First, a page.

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Calcium

Guest Article
by Keith L. Smith

This fact sheet is one in a series containing information to help you select foods that provide adequate daily amounts of vitamins, minerals, and dietary fiber. Following these guidelines will put your diet in accordance with the Dietary Guidelines for Americans, which are:

Eat a variety of foods:

What is "a good food source?"

A good food source of calcium contains a substantial amount of calcium in relation to its calorie content and contributes at least 10 percent of the U.S. Recommended Dietary Allowance (U.S. RDA) for calcium in a selected serving size. The U.S. RDA for calcium is 1,000 milligrams per day. The U.S. RDA given is for adults (except pregnant or lactating women) and children over 4 years of age.

The U.S. RDA for calcium is the amount of the mineral used as a standard in nutrition labeling of foods. This allowance is based on the 1968 Recommended Dietary Allowances (RDA) for 24 sex-age categories set by the Food and Nutrition Board of the National Academy of Sciences. Adequate intake (AI) recommendations published in August 1997 were set at 1000 milligrams for men and women aged 19 - 50 and 1200 milligrams for individuals older than age 50.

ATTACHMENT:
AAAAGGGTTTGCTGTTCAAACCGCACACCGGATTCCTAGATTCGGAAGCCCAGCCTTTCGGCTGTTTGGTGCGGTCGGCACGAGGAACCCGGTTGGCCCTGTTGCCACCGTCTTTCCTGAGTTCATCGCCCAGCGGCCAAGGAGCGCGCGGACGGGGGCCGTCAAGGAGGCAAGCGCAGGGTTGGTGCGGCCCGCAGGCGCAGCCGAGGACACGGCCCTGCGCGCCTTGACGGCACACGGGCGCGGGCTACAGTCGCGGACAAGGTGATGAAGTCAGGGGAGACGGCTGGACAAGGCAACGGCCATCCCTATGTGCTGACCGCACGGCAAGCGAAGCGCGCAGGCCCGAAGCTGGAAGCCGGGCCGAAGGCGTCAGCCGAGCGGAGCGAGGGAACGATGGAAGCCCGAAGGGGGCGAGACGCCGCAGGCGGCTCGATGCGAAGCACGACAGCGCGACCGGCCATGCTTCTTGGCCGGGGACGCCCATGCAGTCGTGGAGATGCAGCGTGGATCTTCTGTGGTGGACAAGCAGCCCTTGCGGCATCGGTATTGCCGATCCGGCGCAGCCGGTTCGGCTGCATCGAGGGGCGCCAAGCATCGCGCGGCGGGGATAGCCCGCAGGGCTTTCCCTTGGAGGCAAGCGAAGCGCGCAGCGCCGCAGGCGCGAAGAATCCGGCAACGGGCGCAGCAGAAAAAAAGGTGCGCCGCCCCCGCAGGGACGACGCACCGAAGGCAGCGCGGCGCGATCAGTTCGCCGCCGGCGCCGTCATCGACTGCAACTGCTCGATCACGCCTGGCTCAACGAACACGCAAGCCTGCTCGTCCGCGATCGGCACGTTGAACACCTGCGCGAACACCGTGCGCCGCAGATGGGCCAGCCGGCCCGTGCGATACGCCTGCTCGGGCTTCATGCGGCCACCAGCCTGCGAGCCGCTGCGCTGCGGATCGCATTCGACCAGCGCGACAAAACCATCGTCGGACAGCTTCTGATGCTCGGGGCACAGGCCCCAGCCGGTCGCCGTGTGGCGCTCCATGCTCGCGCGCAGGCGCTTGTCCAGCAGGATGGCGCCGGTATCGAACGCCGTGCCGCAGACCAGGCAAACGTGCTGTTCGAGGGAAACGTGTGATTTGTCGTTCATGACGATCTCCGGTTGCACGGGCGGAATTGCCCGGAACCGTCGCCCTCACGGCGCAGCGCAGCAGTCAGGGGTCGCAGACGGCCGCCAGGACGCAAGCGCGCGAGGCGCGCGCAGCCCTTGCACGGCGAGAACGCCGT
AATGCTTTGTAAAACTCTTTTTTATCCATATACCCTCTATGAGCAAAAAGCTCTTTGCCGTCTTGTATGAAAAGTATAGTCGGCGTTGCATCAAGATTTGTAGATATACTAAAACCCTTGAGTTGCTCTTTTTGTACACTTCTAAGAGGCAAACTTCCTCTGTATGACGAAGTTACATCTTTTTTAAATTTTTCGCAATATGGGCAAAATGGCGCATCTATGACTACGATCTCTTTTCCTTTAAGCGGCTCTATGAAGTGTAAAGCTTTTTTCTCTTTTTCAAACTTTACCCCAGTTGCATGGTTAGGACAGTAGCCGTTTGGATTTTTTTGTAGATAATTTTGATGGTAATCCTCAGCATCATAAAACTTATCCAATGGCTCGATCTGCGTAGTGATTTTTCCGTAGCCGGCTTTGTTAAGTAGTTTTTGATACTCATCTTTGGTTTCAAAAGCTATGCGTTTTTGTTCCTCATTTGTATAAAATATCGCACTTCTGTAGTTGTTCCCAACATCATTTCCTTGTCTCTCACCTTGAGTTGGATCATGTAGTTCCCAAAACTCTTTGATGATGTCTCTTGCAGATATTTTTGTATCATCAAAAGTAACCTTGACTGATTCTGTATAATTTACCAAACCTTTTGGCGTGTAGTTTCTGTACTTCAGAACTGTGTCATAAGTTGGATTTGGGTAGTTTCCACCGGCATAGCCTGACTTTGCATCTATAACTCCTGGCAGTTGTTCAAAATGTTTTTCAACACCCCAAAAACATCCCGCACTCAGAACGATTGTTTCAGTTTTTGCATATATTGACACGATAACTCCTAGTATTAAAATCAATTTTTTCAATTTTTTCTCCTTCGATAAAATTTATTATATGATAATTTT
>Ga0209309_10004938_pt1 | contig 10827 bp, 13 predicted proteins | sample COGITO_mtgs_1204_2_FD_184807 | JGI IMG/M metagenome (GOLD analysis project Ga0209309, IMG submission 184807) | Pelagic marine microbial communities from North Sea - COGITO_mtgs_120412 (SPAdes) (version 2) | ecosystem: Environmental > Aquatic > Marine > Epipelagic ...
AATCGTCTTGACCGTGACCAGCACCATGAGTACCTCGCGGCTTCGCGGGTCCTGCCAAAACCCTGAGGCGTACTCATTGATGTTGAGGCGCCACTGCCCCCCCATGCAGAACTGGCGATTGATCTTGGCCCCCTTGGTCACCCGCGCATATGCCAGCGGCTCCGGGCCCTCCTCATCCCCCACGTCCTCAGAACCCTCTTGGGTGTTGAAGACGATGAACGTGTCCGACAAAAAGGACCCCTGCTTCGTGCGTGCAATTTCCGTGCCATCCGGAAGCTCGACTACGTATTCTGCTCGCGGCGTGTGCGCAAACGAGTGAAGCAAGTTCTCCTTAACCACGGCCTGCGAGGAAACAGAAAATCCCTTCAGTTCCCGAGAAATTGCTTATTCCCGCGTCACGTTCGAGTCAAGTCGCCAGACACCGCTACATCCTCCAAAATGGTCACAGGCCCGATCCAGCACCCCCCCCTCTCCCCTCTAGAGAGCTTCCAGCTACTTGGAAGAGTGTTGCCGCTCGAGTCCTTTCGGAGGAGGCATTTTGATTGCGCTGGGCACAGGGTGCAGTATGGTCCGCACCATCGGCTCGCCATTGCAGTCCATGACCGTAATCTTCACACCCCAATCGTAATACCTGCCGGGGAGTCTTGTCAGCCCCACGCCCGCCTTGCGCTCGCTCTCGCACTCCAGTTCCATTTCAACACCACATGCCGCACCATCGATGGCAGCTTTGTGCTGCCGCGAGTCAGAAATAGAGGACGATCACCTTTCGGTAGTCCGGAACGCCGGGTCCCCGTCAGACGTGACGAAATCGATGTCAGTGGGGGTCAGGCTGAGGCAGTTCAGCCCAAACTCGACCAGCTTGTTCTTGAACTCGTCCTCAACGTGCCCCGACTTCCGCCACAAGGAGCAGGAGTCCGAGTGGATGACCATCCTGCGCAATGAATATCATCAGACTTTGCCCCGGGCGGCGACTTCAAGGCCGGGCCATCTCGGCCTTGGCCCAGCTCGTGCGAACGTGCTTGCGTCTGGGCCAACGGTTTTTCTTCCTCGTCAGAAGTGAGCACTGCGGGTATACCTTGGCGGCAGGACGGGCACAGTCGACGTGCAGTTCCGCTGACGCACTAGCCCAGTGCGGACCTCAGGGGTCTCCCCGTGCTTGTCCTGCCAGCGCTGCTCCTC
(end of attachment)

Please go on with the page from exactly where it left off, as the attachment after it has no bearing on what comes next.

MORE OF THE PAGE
Where do we get calcium?

In 1990, 3/4 of the calcium in our diet came from dairy products. The other quarter was fairly evenly distributed in all the other foods. Foods that contain small amounts of calcium, but are not considered good sources, can contribute significant amounts of calcium to an individual's diet if these foods are eaten often or in large amounts.

Why do we need calcium?

Calcium, a mineral, is used for building bones and teeth and in maintaining bone strength. Calcium is also used in muscle contraction, blood clotting, and maintenance of cell membranes.

Do we get enough calcium?